By Vincent Beiderbecke, California State Library, Information Technology Bureau
Recently library staff unfurled a giant map showing the California County Free Libraries of 1915 in BTBL’s sorting area. The map had been stored on top of BTBL shelving for quite some time before it was decided to take it down and examine its condition. Taking the map down and unrolling it required several staff due to its immense size and weight.
The same map was also displayed in the Palace of Education at the 1915 Panama Pacific International Exposition. The ALA committee in charge of the various library exhibits at the Exposition included James Louis Gillis, who served as California State Librarian from 1899 until his untimely death in 1917. Gillis also established California’s county library system in 1909.
History of the map
The PPIE exhibit map was a collaboration of The California Library Association and the California State Library. The agencies proudly announced they “united their displays with that of the A.L.A. The outstanding feature of the California exhibit is a great map, forty feet square, representing the present state of the California county library system. This shows at a glance the scope of the system, and the method by which the relations between the counties and the State Library at Sacramento are maintained. This map was made by Mr. Charles [Sumner] Kaiser, architect of the booth containing the exhibit.”
Digitizing the map
After laying the map out on the floor and seeing it was in good condition, it was decided that the map should be digitized. To avoid disturbing BTBL’s daily operations, the project had to be done over the three-day holiday weekend. Matt Bartok, James Crudup, and I were charged with the difficult task of moving all of our camera equipment down to BTBL, digitizing the map in high resolution, and moving everything back out of BTBL before Tuesday.
Digitizing an object of this size presents us with many technical challenges. To ensure that all of the small details are properly captured for archival quality, the map needed to be photographed in many multiple pieces, or “tiles” that will be stitched together later in Photoshop. We don’t have a lens wide enough to capture the map in a single image. Even if we did, the resolution and quality of the single image wouldn’t be nearly enough to resolve any fine detail.
Matt and I devised a system of consistent, repeatable lighting by placing a boom-mounted flash on a movable dolly that rolls on aluminum pipe. The camera stand and flash dolly can then move in sync with each other across the width of the canvas. Once a row is completed, the canvas is rolled down and the camera stand, pipe, and dolly have to be moved back as well.
Because we are only able to use one flash, another process must be done to even out the lighting. We correct for light falloff by photographing a clean sheet of foam core that is held right above the canvas. A program called Equalight is able to read the light pattern on the foam core and equalize the lighting for each tile we shoot. Without doing this crucial step, the edges of each tile will be obvious when stitching and is very difficult to blend together.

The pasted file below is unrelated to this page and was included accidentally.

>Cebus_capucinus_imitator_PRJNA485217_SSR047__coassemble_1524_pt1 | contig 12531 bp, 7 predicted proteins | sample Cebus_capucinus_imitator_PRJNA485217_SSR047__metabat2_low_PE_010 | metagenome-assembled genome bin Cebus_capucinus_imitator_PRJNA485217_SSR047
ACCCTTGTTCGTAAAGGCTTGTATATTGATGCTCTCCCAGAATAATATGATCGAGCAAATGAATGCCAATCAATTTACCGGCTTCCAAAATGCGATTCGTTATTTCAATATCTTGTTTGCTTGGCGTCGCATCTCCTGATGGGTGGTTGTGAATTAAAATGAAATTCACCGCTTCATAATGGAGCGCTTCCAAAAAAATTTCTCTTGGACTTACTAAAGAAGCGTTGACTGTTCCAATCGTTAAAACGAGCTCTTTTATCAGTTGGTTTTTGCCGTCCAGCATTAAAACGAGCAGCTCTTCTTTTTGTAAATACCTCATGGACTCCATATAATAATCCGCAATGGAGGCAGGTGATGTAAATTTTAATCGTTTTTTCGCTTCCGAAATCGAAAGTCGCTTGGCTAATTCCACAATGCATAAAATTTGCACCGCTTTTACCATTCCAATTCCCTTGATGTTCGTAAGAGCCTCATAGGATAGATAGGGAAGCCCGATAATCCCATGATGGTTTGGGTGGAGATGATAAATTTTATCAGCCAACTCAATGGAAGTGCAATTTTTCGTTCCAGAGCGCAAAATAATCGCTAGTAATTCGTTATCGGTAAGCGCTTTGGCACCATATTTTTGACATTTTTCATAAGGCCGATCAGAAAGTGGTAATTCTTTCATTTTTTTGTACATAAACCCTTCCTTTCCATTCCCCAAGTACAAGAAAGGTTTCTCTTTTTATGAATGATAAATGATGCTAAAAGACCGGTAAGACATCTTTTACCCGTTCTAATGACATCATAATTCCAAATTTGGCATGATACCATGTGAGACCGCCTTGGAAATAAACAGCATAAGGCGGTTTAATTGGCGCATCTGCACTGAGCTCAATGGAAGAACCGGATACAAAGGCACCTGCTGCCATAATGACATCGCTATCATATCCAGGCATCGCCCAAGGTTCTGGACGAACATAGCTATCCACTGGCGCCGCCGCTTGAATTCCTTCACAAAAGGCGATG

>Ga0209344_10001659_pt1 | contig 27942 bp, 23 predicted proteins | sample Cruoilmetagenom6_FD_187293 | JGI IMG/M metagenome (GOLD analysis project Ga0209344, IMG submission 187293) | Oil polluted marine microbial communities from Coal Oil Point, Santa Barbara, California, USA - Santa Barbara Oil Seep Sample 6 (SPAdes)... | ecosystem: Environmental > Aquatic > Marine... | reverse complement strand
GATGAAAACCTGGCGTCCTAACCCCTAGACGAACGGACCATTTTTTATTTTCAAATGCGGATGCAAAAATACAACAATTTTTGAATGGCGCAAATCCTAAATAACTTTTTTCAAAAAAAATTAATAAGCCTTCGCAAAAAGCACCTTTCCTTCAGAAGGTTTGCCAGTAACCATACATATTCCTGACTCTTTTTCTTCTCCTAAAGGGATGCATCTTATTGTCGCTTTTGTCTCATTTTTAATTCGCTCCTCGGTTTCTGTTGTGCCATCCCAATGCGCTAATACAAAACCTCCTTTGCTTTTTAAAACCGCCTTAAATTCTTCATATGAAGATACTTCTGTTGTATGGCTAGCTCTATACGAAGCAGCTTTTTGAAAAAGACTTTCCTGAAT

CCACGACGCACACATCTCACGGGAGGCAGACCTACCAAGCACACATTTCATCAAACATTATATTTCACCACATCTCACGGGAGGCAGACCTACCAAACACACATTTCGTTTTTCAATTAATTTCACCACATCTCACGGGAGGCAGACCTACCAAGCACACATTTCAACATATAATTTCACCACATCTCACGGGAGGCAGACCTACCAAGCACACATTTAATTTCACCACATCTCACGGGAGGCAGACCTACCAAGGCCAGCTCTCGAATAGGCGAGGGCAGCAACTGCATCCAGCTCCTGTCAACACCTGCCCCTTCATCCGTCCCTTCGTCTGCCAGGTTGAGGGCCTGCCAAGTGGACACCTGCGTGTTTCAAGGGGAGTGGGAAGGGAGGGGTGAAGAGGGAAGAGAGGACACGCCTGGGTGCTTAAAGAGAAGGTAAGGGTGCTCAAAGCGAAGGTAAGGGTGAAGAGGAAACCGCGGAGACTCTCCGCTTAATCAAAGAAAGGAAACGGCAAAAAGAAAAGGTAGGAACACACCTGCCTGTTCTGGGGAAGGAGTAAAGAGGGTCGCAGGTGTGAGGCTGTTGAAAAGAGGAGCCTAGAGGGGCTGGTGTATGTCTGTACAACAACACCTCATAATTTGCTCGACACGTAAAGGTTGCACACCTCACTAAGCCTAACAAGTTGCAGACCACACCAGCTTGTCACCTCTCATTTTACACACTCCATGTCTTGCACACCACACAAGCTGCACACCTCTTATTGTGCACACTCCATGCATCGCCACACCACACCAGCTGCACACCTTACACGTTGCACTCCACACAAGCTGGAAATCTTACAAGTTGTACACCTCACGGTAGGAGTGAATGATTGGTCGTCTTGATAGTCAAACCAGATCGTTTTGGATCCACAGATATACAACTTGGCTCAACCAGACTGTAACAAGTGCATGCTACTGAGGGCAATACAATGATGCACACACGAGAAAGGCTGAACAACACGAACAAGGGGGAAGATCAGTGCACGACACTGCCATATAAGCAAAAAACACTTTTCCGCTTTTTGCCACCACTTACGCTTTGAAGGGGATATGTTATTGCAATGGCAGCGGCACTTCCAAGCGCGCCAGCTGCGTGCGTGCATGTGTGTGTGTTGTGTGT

Another important step to ensuring archival quality is a process called Zig-Align. When photographing artwork, the sensor of the digital camera must be perfectly parallel to the subject. If the two are out of alignment, the image geometry will become skewed, and the four corners of the image will not be equally sharp. This will prevent successful stitching later on. A mirror is placed on the floor as well as on the camera’s lens. When looking through the viewfinder, a series of concentric rings should appear that form a “tunnel” that runs to infinity. Once complete, it is accurate to the width of a piece of paper. The Zig-Align process is repeated for each row we shoot to ensure the camera is still in alignment.
All in all, forty-three tiles were captured at thirty-six megapixels of resolution per image. For the stitching process to be as accurate as possible, forty-percent overlap between images (both horizontally and vertically) is necessary.
I would like to gratefully acknowledge both Matthew Bartok and James Crudup. This project would not have been possible without their numerous talents and incredible dedication to the project. Matt’s technical photographic expertise was vital in figuring out how to digitize an object as massive as this. James’ Herculean strength was absolutely crucial in moving and positioning a thousand pounds of camera equipment as well as the map itself, which weighs several hundred pounds. We worked arduous 13-15 hour days over a three-day weekend to get the map digitized. Also, many thanks to BTBL for letting us use their facilities to digitize this incredible piece of California history.